Floor Tile Grout

What’s the Difference Between Floor Tile Grout and Thinset?

Floor tile grout and thinset are two essential components of any tiled floor or surface in a home or a business. Both of these elements require professional care to install and remove, and the contractor’s use of both materials can affect both of these processes. So, what’s the difference between the two, how do they work, and what’s the best option for a flooring project?

What Thinset and Floor Tile Grout are Used For

When a contractor installs a new tile floor, the first priority is ensuring that they can begin working on a smooth, flat surface with no cracks or holes in it. The flooring of a home or business is an essential part of the entire structure and will likely face lots of wear and tear over the years. For these reasons, it’s important to have a good foundation on which to lay new tile, whether it’s porcelain, slate, or something different.

During the floor removal process, after the tile is demolished, it’s vital that the levels below the tile be ground down to a smooth and flat surface so that new flooring materials can be laid. The layer underneath the tile and above the foundational floor structure is referred to as “thinset.” This material is also known as mortar. This is the material that adheres the tile flooring to the floor itself. Unlike floor tile grout, this layer is generally not visible to the eye and sits underneath the tile covering.

Thinset is a strong adhesive material that attaches tile to a surface made of cement or concrete. Generally, cement or concrete is the foundational material below any type of flooring, so thinset is very commonly used in the installation of any form of tile flooring. Thinset is made of cement, fine sand, and a material that absorbs and retains water, such as a cellulose derivative. This material is functional rather than aesthetic, and it is not used as a design element but rather as a construction element, to hold the tile flooring to the foundation surface. Handling of thinset requires product knowledge and experience and should only be done by a professional.

In contrast to thinset, floor tile grout is both aesthetic and functional. Floor tile grout is a type of material used to fill the spaces between individual tiles. It smooths over these spaces to create a flat and functional surface, but it is also visible in the finished floor. Therefore, different types of floor tile grout can be chosen depending on the owner’s design preferences as well as the type of tile being used in the flooring.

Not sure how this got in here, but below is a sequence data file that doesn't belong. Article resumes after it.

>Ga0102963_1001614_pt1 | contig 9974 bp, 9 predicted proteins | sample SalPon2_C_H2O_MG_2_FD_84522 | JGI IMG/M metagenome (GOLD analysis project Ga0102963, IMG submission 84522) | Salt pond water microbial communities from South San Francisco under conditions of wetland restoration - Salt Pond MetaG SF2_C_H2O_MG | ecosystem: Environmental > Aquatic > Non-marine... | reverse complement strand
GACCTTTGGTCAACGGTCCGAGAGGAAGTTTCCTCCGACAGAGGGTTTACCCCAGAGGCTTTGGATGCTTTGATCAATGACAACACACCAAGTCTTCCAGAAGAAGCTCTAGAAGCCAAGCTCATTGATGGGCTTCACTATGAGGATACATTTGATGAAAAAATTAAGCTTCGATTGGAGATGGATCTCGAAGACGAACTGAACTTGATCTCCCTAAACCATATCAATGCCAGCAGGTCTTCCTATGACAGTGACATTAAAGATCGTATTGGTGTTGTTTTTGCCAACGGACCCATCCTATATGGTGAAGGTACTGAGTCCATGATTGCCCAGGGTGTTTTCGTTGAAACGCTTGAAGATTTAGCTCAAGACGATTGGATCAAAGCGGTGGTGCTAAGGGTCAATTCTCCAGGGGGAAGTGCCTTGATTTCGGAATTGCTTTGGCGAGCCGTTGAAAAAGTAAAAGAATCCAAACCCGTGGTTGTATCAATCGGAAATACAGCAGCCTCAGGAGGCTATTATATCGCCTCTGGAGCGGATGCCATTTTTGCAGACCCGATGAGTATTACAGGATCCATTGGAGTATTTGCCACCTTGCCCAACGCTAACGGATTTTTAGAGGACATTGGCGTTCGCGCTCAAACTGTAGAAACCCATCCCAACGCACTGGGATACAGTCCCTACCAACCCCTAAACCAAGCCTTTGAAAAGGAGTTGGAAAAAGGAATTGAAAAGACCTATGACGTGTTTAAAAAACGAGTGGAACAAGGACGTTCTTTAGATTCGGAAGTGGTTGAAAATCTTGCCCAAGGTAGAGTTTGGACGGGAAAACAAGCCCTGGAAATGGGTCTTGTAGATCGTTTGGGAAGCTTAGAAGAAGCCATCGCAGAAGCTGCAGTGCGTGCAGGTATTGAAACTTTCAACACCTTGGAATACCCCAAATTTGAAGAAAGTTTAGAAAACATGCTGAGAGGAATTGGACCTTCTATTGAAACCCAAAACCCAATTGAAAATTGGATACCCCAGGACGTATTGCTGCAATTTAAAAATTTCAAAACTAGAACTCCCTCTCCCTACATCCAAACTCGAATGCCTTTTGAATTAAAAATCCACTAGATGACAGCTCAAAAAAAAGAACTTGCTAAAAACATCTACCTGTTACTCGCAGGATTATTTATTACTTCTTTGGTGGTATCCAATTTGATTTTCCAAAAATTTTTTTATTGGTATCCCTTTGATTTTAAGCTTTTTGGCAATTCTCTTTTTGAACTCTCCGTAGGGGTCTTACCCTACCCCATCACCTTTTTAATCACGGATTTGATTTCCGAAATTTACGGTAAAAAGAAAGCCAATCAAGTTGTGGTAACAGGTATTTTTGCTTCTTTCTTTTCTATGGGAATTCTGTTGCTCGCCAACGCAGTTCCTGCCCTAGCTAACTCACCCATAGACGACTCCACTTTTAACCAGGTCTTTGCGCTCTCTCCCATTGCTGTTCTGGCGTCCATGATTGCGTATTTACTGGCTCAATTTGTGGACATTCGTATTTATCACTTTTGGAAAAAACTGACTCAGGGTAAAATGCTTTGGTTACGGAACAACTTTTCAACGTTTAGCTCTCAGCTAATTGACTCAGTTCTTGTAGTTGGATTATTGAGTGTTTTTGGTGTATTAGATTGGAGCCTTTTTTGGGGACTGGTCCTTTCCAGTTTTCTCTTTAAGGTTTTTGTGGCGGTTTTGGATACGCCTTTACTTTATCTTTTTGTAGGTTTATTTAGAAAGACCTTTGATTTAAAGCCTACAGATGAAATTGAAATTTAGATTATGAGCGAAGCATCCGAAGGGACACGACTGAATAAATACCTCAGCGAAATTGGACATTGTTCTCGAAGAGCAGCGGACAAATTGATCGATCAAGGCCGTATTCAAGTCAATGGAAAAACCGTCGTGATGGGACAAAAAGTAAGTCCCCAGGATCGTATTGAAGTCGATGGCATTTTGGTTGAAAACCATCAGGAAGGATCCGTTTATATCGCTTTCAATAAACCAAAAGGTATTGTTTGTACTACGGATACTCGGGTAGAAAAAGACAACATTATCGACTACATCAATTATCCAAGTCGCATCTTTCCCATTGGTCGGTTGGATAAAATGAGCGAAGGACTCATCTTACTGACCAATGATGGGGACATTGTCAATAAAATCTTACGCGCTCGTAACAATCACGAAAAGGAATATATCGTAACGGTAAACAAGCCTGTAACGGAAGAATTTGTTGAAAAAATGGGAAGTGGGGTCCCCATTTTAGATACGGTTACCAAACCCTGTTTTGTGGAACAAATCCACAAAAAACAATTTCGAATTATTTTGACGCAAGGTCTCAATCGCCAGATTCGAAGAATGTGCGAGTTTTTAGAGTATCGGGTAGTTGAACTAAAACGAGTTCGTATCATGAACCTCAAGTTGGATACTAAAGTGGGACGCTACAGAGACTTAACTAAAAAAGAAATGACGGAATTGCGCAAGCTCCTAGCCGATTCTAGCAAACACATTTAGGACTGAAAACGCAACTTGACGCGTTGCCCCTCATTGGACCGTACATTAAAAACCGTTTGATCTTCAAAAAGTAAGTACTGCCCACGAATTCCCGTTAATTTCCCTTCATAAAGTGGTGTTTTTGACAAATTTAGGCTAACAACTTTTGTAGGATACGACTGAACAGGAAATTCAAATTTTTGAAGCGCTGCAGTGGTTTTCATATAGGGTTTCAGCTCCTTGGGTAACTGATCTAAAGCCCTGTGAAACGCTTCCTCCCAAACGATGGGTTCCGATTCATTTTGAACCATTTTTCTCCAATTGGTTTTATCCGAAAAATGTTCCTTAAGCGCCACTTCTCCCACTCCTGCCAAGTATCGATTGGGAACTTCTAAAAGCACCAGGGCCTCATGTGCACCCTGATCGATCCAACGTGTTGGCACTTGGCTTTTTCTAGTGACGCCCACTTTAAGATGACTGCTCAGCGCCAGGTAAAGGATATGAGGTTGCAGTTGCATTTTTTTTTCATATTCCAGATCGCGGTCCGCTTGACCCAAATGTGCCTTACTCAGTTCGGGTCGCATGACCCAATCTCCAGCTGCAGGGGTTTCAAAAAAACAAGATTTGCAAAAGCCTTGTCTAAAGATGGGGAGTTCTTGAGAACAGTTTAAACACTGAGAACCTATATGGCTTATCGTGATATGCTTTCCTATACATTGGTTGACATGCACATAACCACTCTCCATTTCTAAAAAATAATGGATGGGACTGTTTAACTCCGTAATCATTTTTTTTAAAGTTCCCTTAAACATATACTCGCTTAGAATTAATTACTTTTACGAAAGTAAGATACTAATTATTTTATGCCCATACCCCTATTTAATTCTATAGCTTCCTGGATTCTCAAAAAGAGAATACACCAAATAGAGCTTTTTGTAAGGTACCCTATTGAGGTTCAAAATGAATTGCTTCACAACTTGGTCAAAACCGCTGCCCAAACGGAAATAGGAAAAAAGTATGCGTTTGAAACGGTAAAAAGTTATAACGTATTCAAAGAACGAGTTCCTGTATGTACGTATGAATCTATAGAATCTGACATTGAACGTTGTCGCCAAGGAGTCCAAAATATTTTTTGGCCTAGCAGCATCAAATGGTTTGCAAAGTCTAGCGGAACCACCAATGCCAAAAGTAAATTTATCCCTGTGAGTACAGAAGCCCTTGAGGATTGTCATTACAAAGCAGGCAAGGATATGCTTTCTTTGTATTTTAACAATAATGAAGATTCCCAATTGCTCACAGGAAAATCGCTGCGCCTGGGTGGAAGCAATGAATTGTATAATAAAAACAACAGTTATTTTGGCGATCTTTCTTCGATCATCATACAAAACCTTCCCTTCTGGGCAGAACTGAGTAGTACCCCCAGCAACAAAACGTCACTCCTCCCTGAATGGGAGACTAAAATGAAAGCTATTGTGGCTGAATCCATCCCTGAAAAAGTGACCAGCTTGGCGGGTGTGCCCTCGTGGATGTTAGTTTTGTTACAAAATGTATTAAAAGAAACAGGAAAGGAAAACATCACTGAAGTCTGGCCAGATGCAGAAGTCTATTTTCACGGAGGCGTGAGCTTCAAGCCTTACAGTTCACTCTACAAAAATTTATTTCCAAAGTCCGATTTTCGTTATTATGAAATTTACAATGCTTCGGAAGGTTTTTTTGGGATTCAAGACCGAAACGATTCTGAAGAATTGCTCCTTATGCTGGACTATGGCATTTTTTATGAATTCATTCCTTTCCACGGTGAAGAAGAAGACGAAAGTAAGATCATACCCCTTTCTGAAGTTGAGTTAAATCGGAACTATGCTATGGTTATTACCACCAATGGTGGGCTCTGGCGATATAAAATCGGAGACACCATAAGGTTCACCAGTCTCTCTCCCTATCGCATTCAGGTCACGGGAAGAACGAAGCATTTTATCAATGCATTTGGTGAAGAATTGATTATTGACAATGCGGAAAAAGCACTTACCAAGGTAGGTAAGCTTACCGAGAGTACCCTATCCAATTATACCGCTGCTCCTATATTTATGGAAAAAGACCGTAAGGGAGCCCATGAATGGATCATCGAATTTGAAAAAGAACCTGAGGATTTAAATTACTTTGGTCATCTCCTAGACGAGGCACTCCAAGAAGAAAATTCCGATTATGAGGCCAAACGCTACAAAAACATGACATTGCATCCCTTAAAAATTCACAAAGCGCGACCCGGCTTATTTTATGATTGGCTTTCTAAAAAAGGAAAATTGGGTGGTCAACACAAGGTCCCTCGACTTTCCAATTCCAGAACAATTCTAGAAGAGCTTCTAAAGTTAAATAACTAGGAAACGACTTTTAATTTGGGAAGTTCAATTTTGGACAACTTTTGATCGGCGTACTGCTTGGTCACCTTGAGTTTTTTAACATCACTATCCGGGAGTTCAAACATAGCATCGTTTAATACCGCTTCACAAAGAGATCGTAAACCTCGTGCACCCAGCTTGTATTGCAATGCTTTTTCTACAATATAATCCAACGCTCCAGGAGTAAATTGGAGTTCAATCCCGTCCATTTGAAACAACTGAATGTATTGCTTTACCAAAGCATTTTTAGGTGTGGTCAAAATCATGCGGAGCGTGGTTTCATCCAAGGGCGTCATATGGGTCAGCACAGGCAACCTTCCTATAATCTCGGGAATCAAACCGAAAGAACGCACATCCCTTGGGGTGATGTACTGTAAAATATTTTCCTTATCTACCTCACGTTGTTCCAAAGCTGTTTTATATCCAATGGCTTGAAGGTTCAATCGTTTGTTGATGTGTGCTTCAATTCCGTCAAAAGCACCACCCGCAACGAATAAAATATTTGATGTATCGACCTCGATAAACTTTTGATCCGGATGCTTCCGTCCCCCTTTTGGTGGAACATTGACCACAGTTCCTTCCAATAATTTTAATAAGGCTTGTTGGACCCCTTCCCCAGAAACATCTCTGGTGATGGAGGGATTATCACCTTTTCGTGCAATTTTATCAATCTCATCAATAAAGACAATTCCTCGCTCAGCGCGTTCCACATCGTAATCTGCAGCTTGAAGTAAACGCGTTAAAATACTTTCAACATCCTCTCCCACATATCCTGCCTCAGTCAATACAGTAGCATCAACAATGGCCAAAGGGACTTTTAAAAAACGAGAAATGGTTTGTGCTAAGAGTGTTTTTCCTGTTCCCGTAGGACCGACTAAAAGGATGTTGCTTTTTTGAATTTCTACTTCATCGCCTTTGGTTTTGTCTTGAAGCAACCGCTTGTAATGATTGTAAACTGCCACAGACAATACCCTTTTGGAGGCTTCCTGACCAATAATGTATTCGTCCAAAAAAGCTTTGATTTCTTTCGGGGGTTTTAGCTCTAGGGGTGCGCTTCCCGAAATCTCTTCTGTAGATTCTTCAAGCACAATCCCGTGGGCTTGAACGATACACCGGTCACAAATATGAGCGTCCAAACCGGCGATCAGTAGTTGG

Types of Floor Tile Grout

As opposed to thinset, floor tile grout affords people the chance to select the color they wish to use. Thinset is not visible once it’s installed, while floor tile grout is visible between tiles. Clients have the option of choosing from a variety of colors in order to match the tile they have selected.

Floor tile grout can contain sand, or finely ground silica, as well as come in sandless forms. It is generally made of a mixture of cement, water, and various binding and reinforcing agents like polymer and latex. It is generally thinner than thinset to allow for easy pouring between tiles, and when mixed correctly, should provide a waterproof seal between individual tiles.

Floor tile grout can be selected for color as well as variety, based on the style and the sealing properties a client wishes to have in their floor.

Removing Floor Tile Grout and Thinset

Despite their different purposes, floor tile grout and thinset are composed of some of the same materials, including corrosive elements like sand and cement. These materials are necessary to make thinset and floor tile grout strong enough to hold up to years of wear and tear on flooring. However, when tile flooring is removed, the demolition of these materials can release these elements into the air, posing a health hazard. During floor removal, floor tile grout and thinset is chipped by jackhammers and then ground down by industrial floor grinders. This creates a fine dust that can be hazardous to residents of the structure. It can also potentially damage furniture and result in the need for a time-consuming clean-up process after floor removal.

Fortunately, the Dustbusters system employs industrial vacuums that eliminate the dust created by grout and thinset before it ever reaches the air. This reduces the hazard of health issues created by dust, protects furniture and surfaces from damage, and eliminates the need for a labor-intensive clean-up. If you need flooring removed without all the dangers and inconveniences of dust output, call Dustbusters today at 866-883-8783.